Bremer Highlights Successes in Iraq
By Staff Sgt. Stephen Hudson, ANG
Special to American Forces Press Service
WASHINGTON, Sept. 23, 2003 Thanks to efforts by U.S. and coalition forces, electrical services in Iraq will be at prewar levels within a month, Ambassador L. Paul Bremer told members of the Senate Appropriations Committee Sept. 22.
Bremer, who was on Capitol Hill urging Congress to support the president's $87 billion supplemental budget request, spoke about the success America and its coalition partners are seeing in post-Saddam Hussein Iraq.
"All of Iraq's 240 hospitals and 90 percent of its health clinics are open today," he said. "There is adequate food and there is no sign of epidemic. We have cleared thousands of miles of irrigation canals so that farmers in these areas have more water than they've had in a generation."
According to Bremer, most of the work has been done by the Iraqis and often financed by the Coalition Provisional Authority.
Speaking optimistically about the future of Iraq, Bremer said a group of local restaurateurs presented a petition to him last week that asked to have the curfew in Baghdad extended from 11 p.m. to midnight because "business is so good."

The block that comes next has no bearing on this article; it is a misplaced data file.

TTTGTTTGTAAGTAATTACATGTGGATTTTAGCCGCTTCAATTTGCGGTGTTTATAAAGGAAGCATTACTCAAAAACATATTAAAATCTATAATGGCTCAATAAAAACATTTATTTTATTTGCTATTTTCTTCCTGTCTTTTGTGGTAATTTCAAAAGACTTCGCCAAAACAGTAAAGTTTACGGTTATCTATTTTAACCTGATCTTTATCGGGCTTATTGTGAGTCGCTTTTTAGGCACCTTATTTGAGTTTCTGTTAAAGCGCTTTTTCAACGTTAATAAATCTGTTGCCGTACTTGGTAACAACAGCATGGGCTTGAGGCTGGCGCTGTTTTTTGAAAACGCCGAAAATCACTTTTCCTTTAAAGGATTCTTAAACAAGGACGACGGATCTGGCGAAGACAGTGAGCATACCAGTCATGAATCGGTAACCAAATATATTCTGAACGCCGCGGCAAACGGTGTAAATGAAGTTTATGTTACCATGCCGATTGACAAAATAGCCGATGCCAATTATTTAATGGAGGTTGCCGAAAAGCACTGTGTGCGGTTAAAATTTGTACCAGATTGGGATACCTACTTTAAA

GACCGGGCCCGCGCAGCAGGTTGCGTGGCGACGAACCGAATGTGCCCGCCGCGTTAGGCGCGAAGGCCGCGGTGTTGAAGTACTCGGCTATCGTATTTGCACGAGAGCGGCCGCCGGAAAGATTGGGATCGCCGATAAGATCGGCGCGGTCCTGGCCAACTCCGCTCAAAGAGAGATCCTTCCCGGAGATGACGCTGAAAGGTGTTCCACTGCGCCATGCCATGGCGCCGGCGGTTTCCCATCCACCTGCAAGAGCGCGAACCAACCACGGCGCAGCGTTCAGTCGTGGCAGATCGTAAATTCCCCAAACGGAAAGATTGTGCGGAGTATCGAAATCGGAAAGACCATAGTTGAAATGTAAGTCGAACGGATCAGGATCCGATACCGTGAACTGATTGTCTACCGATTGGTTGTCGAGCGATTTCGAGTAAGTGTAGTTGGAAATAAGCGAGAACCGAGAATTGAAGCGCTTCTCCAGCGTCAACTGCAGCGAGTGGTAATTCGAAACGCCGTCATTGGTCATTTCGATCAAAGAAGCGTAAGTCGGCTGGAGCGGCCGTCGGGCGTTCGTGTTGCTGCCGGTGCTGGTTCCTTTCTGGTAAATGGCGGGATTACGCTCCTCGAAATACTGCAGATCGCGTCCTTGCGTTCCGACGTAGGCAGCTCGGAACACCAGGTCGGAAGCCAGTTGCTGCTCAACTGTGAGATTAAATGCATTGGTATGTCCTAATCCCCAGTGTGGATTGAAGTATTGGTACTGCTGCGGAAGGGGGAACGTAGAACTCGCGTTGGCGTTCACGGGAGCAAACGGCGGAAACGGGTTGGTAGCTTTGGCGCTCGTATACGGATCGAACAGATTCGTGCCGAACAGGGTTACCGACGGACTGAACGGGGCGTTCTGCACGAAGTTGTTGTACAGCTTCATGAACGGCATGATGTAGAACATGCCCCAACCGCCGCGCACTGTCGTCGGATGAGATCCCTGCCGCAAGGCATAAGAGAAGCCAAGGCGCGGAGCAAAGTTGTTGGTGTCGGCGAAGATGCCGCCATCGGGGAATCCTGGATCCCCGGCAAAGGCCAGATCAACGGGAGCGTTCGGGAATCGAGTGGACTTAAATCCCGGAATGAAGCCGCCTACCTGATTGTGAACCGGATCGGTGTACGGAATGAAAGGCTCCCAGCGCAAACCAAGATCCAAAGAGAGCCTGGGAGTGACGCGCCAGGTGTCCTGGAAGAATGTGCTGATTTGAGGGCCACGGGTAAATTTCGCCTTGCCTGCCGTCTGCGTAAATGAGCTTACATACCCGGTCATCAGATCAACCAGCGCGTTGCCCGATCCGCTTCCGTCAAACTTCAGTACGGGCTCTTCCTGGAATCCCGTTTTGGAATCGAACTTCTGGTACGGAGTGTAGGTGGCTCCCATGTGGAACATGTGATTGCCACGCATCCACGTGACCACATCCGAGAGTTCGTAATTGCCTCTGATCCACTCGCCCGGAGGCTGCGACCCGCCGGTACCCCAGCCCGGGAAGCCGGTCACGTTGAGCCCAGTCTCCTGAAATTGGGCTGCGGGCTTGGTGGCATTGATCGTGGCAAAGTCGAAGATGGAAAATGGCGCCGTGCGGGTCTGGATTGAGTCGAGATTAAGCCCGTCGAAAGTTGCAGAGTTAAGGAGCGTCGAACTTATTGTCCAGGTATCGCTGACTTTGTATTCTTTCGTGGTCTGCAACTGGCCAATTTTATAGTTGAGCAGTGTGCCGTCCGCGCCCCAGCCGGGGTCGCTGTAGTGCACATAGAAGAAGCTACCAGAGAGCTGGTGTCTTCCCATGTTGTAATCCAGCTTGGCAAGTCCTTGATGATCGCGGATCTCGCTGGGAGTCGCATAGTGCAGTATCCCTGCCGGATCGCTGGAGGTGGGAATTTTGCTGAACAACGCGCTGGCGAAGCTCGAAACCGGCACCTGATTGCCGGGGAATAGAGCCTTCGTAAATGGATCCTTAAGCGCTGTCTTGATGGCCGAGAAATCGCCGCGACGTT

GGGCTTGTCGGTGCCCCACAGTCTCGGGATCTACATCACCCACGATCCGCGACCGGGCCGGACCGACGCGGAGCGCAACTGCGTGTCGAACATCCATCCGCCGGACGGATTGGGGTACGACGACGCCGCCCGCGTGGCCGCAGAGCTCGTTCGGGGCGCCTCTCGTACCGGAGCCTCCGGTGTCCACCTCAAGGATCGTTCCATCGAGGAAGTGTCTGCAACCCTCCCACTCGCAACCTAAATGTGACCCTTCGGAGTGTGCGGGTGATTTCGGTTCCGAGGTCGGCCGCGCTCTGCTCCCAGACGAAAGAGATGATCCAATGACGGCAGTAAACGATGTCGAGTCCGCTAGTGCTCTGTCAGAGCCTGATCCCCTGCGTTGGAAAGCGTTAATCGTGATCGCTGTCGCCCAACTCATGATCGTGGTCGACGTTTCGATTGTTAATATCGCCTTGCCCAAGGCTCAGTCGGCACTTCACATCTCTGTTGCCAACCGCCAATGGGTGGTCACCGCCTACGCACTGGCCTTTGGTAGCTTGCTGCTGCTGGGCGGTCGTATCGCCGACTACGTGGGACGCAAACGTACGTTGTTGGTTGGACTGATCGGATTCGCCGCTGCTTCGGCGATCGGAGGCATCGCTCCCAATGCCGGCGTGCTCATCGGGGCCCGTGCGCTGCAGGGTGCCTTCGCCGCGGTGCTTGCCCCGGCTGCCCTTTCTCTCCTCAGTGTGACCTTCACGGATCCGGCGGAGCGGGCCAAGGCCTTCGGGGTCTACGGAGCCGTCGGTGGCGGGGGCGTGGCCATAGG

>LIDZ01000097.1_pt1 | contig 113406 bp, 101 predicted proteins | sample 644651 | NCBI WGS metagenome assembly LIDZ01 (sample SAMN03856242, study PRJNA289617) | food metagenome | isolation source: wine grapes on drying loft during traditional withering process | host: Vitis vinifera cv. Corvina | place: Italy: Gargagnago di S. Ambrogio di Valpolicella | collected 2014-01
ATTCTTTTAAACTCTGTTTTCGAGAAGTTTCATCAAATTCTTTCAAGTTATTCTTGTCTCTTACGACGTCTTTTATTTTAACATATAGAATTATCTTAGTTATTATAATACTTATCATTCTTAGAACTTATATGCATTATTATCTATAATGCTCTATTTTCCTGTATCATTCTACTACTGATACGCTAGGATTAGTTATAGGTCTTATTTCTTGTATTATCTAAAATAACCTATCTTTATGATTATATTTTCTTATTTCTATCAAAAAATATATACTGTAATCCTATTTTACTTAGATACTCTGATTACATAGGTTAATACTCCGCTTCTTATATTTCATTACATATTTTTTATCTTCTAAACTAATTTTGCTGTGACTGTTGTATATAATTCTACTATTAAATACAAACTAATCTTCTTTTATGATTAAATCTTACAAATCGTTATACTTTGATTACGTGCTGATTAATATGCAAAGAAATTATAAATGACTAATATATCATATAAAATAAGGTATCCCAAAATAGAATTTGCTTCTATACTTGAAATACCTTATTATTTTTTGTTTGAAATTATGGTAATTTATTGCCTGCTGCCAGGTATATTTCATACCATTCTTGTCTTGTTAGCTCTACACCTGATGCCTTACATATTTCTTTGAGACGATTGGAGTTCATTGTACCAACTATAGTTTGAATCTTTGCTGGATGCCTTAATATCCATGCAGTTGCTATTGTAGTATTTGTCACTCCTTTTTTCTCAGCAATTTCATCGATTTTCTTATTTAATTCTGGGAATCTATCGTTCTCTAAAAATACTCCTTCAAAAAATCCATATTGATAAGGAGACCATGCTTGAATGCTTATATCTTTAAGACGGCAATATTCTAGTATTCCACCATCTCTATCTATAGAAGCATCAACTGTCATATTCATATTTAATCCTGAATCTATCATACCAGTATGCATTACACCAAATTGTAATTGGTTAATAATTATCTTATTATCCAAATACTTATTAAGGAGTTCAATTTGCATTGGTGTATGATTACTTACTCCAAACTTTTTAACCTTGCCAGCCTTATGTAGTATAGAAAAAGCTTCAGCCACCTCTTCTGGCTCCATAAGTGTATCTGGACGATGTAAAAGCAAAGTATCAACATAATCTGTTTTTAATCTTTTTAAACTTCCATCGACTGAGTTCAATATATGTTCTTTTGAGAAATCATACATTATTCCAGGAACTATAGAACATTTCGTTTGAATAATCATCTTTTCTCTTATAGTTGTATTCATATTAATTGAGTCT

"But I would not hide from you the fact that it is a difficult environment. There are, after all, significant dangers," Bremer said. "But it is considerably better than it was a couple of weeks a couple of months ago."
Bremer equated what is now occurring in Iraq to the post World War II Marshall Plan. But then, the United States waited three years after the end of the war to help rebuild war-torn Europe.
"Iraqis, living in freedom with dignity, will set an example in this troubled region which so often spawns terrorism," Bremer said. "A stable, peaceful, economically productive Iraq will serve America's interest by making America safer."
(Air National Guardsman Staff Sgt. Stephen Hudson is assigned to DefendAmerica.)